The concept of ‘disturbance’, coined by Francisco Varela alongside Umberto Maturana, was applied initially from a biological and medical point of view. Varela thought that human beings, just like other living creatures, are ‘closed systems’ that can vary and be modified only by the internal structure of the ‘system’. Varela implies that this ‘closed system’ is not impenetrable, but that the internal structure defines what is a stimulus to it. So if you are to ‘disturb’ and disrupt the system (or the individual) you will only be able to do so with stimuli (incentives and incitements) relevant to the internal structure itself. Hence perhaps what appears to stimulate us and our “system” is just out of sync with others’ “system”. We can’t possibly get this right every time, which is why, in many cases, we get the outcome we didn’t expect. In others, we’re not even trying to influence/stimulate their system.  We are being too focused on our own. That’s the guilty bit.

Therefore the perceived connection between action-reaction, input-output disappears. Also disappearing is the belief that you can treat people like ordinary, predictable “machines”. This highlights the ineffectiveness of relationships based on the logic of control and the belief that you can actually manipulate, predict, steer, cajole, dictate. To a certain degree, you can, however the unpredictability of the reaction of people, means you can’t control all of them constantly, and barely can you control reactions in some of the people some of the time.

Think back to the quote. Saint Exupery is suggesting that the right strategy to achieve an objective is to share the meaning behind it and not just give out tasks and instructions. Don’t communicate that we are building a ship, also share the additional feeling of navigating through the great and endless sea. He is leveraging on the emotion nostalgia. Emotion from the latin ‘emotus-emovere’, to move. The verb ‘to motivate’ and the noun ‘motivation’ also derive from ‘emovere’. This is nothing but a metaphor for what drives the system ‘man’ to act.  Higher meaning.  Transcendent purpose.  It’s always been there and we overlook it time and again.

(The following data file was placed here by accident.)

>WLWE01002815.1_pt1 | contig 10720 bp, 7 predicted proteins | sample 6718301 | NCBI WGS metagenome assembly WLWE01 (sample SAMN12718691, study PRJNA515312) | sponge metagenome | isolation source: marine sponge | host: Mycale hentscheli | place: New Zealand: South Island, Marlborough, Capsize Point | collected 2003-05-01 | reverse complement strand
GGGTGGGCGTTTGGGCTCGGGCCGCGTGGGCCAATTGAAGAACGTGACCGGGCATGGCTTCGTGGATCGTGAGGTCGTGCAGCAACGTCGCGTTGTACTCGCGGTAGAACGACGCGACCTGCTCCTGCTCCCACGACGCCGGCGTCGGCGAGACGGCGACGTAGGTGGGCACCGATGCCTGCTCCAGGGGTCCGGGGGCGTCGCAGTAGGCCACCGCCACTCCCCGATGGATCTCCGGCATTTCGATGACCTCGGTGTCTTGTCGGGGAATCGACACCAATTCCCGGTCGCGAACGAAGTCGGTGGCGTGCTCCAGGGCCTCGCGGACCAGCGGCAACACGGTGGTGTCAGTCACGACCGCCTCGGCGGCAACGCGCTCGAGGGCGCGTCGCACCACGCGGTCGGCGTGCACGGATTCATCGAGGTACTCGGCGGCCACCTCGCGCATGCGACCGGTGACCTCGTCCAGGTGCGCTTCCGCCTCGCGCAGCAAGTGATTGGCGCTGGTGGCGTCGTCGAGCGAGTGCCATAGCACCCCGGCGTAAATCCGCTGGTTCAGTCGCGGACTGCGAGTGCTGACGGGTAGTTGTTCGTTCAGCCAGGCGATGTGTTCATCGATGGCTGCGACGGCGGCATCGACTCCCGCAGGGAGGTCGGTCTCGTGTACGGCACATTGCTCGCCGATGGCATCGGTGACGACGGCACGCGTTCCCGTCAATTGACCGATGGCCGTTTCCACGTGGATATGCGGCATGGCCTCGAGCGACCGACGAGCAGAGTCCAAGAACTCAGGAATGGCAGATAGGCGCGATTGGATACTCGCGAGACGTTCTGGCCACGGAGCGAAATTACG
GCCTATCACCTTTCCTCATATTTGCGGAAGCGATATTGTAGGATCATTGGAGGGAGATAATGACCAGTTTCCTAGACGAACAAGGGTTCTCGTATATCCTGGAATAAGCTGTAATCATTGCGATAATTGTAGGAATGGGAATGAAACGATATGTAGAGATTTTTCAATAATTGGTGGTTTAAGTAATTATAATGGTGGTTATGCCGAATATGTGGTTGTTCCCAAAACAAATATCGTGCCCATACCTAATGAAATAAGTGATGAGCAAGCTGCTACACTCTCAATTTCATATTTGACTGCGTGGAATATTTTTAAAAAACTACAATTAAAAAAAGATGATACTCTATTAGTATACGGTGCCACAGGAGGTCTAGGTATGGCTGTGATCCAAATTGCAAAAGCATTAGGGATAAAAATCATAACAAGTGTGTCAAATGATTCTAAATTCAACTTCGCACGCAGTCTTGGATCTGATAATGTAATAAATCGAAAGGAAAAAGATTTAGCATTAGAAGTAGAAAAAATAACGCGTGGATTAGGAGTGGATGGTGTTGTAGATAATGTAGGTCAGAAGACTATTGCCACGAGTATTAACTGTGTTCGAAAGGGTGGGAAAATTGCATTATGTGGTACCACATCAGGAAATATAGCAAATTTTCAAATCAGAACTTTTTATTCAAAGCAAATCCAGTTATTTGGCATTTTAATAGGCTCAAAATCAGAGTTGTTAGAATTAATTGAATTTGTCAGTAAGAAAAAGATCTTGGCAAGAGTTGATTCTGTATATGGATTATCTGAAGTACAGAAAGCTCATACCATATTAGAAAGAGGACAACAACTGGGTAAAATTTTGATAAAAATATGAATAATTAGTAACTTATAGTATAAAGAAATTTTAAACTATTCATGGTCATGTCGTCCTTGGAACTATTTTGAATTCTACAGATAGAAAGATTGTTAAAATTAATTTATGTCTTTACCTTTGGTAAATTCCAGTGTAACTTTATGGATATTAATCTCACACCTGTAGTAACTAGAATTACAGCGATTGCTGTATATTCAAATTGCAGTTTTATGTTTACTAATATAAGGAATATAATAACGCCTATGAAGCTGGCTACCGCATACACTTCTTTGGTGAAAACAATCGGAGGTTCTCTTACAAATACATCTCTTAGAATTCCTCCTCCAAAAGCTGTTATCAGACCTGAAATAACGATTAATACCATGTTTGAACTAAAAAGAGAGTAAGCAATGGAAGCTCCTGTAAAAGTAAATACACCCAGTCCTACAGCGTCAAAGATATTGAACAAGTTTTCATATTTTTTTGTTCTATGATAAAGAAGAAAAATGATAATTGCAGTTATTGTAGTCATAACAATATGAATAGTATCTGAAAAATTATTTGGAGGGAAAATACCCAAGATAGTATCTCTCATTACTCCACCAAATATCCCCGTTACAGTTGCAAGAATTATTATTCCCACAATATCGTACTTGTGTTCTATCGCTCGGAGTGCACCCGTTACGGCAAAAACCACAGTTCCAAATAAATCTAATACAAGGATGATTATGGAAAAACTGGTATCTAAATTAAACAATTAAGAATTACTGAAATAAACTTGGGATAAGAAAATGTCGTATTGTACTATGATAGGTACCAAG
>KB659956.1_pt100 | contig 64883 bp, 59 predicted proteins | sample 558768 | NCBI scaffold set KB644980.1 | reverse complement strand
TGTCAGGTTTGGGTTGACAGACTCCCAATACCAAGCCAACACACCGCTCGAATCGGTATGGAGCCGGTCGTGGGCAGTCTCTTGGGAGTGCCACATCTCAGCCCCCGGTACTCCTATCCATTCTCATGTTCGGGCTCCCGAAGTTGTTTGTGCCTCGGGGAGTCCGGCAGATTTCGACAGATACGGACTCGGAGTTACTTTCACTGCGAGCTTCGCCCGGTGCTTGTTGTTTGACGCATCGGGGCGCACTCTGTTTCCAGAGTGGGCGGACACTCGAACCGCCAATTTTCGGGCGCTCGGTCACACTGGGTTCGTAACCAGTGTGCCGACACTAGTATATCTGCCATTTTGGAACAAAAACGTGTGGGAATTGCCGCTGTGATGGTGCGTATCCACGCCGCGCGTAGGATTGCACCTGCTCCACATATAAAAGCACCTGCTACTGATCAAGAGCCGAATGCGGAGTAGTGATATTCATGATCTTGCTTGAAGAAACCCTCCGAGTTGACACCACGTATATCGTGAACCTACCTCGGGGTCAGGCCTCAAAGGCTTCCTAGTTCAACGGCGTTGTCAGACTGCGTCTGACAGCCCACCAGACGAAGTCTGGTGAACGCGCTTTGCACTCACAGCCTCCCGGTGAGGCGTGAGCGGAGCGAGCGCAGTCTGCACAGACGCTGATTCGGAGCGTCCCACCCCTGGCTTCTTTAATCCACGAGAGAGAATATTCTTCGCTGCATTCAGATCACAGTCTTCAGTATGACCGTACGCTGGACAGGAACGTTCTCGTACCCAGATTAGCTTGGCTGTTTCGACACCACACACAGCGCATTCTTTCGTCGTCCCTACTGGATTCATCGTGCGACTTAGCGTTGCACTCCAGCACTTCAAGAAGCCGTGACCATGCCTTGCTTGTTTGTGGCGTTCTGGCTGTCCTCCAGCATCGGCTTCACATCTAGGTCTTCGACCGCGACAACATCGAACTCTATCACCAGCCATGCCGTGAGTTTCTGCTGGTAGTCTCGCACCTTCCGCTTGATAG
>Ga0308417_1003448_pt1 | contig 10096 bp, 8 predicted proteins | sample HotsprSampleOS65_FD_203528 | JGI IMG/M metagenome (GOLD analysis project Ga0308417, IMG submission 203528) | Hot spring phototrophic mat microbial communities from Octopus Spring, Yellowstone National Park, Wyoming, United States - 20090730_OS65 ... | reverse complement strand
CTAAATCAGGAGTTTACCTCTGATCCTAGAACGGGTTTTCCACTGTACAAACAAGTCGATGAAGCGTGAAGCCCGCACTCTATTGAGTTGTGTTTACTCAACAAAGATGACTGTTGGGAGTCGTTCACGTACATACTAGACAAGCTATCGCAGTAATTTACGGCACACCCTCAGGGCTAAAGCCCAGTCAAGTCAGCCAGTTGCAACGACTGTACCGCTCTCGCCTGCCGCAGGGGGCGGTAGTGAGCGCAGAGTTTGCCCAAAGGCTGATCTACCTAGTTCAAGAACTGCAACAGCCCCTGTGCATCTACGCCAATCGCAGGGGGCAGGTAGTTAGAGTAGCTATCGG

The biggest disturbance for a human being is emotion. We can generate emotion by sharing and building common goals. How will we feel once the ship is leaving the shore?

Each and every one of us can be an inspiring disturbance. I am disturbance. I am full of emotions and I am, just like you are, capable of relating to another individual, understand their feelings and adapt to them. We pollinate each other through emotions. And through emotions we share common goals and achieve them.

With emotions we long for the endless immensity of the sea.

Humane, Resourced: A Book of Blogs

21 Mar


I had a moment this week to think about what I achieved last year. There were so many, as 2013 was truly one exceptional year for me, however taking part in the crowdsourced ‘Humane, Resourced: A Book of Blogs’ project made me extremely proud.

This project highlights that there are different types of HR professionals, from different parts of the country and the world that are all blogging about something different and in their own unique voice. You can read more about it in this article written by the man that made this happen: David D’Souza.

I think now is the right time to share the blog I wrote that was published amongst over 50 others. This ‘Book of Blogs’ reached #1 in the Amazon Bestselling HR books and received some great reviews. You can read my favourite here.

It is truly an inspiring project as it gets you thinking just by looking at Simon Heath’s amazing cover. Do we know about the elephants in the room? Yes. Do I have the authority or the guts to point them out? No. Should I? Of Course! By not doing so I am failing my employees…

The book will trigger some thoughts and therefore some actions, so please support this great initiative and buy it here.


Changing the World, One Story at a Time: Joanne Harris at TEDxSalford 2013

20 Mar

My favourite TED talk at TEDxSalford 2013 and one of my favourite writers